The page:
joanh said...

EatTravelEat: yeah, it was definitely more like a meal!

immerver: Probably a combination of cost of living and competition/supply and demand. I don't know! Would be really interesting research.

Anonymous 1 & 2: Wow. Angry much? (1) Take up your beef with Google Translator (2) You want to figure out the address, go to the website that I've included and look it up in Chinese there or call the restaurant (3) It's a pain in the ass for me to find and translate all these addresses in the first place, so you'll have to deal with all the discrepancies as I don't have time to figure out what every single street should be named since I didn't take Romanization classes here. (4) Would you rather not have the address?

Annieahh: Yeah, the drinks can be pretty sweet. Thanks for reading and your comment!

Anonymous said...

To anonymous

why can you be polite about things, blogs are peoples hobby, enjoyment, they're not making money off doing this or even advertising for the places she goes to.

a free opinion for people, you can read it or not, if not happy, go elsewhere. you can ruin a person's day with your attitude.

Joan, i enjoy reading your blog, i'd wish you'd do it more often, but people are busy, i understand that. i may not go to the places you go to, but i enjoy seeing the variety that you go to. i hope this one person does not deter you from keeping up the good work.


Anonymous said...

would love to read about ur food experiences in bali too joanne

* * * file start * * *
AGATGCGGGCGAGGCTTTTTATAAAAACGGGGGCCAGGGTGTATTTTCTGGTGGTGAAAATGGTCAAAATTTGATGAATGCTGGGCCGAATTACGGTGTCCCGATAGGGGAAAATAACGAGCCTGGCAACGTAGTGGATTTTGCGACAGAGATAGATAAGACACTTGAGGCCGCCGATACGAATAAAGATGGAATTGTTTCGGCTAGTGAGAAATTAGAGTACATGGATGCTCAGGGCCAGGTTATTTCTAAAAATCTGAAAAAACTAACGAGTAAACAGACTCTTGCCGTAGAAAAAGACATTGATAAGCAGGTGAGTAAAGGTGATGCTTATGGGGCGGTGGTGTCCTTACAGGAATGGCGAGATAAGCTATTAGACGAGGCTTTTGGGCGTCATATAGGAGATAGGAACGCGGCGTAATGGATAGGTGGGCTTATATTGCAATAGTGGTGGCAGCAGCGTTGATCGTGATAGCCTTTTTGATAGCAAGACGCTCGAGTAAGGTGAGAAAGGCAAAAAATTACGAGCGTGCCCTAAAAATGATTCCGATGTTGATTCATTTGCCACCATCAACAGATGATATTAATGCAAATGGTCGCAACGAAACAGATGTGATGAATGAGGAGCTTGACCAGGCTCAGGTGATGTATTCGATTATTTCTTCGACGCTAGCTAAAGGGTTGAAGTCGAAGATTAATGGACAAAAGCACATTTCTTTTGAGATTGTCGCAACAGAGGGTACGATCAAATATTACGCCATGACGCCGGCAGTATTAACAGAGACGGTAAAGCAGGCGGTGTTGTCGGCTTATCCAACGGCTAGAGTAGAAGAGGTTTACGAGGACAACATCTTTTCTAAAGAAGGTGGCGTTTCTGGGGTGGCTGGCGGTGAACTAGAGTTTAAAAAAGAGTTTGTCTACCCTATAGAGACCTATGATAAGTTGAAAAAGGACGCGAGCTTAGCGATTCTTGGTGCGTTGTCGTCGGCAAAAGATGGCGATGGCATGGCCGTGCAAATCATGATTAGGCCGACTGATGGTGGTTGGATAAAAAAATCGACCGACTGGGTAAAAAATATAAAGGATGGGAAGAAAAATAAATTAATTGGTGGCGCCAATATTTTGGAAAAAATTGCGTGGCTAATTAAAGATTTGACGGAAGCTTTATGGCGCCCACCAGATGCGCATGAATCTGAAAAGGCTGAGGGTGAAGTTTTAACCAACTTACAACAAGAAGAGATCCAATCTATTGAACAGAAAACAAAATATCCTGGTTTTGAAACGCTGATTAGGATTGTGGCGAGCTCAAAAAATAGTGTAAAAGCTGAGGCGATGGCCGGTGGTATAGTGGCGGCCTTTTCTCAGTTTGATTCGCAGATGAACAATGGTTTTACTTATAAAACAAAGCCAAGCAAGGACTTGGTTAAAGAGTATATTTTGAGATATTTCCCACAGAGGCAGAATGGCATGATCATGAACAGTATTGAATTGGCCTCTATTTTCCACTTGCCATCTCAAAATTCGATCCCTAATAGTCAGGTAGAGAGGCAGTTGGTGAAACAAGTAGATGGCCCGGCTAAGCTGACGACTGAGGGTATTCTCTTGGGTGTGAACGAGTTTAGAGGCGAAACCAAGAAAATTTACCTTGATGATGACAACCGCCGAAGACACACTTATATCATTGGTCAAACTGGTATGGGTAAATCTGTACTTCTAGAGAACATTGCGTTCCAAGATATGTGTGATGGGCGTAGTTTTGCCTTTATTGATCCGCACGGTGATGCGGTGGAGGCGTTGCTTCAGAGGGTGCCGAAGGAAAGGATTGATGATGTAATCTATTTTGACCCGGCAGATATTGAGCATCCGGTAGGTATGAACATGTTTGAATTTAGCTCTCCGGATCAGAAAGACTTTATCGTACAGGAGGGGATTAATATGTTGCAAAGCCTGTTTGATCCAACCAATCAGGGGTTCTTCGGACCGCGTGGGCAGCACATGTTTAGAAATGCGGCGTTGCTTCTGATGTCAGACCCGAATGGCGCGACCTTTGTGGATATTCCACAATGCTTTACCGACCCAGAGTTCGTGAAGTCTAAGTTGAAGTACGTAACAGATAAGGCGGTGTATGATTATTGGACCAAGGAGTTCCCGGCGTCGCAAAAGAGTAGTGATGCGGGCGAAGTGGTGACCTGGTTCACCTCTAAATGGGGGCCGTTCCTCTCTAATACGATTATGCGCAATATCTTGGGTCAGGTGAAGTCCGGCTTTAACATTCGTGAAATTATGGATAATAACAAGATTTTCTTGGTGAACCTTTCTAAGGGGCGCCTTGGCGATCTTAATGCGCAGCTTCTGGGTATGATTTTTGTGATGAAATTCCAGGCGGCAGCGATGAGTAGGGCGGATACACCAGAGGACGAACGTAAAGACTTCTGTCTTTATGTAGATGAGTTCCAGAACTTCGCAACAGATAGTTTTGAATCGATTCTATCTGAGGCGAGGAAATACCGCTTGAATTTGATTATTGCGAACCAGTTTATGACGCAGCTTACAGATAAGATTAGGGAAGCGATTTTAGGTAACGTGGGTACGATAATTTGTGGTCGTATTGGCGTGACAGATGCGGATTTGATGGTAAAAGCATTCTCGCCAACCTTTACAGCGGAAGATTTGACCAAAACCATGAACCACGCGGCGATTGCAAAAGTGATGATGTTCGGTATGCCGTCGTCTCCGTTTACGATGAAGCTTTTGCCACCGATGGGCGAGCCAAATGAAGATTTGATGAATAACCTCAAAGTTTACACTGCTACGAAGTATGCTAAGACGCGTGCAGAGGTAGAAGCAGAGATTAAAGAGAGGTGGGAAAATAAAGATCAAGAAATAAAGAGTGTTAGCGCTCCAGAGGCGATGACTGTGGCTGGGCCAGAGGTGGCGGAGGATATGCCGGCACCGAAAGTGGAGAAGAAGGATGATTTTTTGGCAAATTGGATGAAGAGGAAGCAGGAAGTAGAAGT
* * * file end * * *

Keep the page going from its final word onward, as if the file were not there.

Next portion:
Anonymous said...

there is one in tianmu at the corner of zhongshan n. rd. sec. 6 and tianmu e. rd. we all just call it the orange drink place haha. i love their passion fruit qq green tea, but with low sugar (30%). their grapefruit green tea and grapefruit red tea are also worth a try. their qq milk tea is a bit fruity. i'm not a huge fan of everything else on the menu, but i'm glad they have frequent customer cards.

Anonymous said...

The name of this Orange "Jur Zir" sounds familiar. I may have encountered one in Gonguan area.

As far as the other person who asked why tea shops are so many....Taiwan is a tea growing country. Other than cooking with tea leaves and making spices/fragrances with it, it's pretty much a national drink.

Lots of varieties, and rich in tea history and culture, it's no secret that it is a multi million/billion dollar industry. Lots of competition breeds innovation and creativity. There are places that I thought were amazing, but yet fail to survive in the market (or have to relocate) like Mr Wish Tea in Taipei/Taichung.

However the birthplace of tapioca milk tea ( is still around, and excellent. More like a restaurant chain now, but very elegant on the inside. Taipei has several locations (chun shui tong).

Anonymous said...

omg i love your blogs :) , i usually go taiwan with my mom every year since she was from taiwan before she moved to the U.S now i'm going back alone along with a few other friends this year as a graduation present :) . thank you~ i really want to try out the food you posted !~ it's making me want to go back now x3. thank you ~~

alai said...

工房 = workshop

@immerever: Lots of street vendors of drinks in Mainland China and HK as well. There're probably more in TW/HK simply because it's so hot and people do not drive as much. ANd they're cheap because ingredients are cheap.

Also,,, and are all better for looking up Chinese translations than Google itself.

Baby Madison said...

anonymous sounds like an ignorant American prick!!! i love the blog so much... it's like a reference guide for me too!!!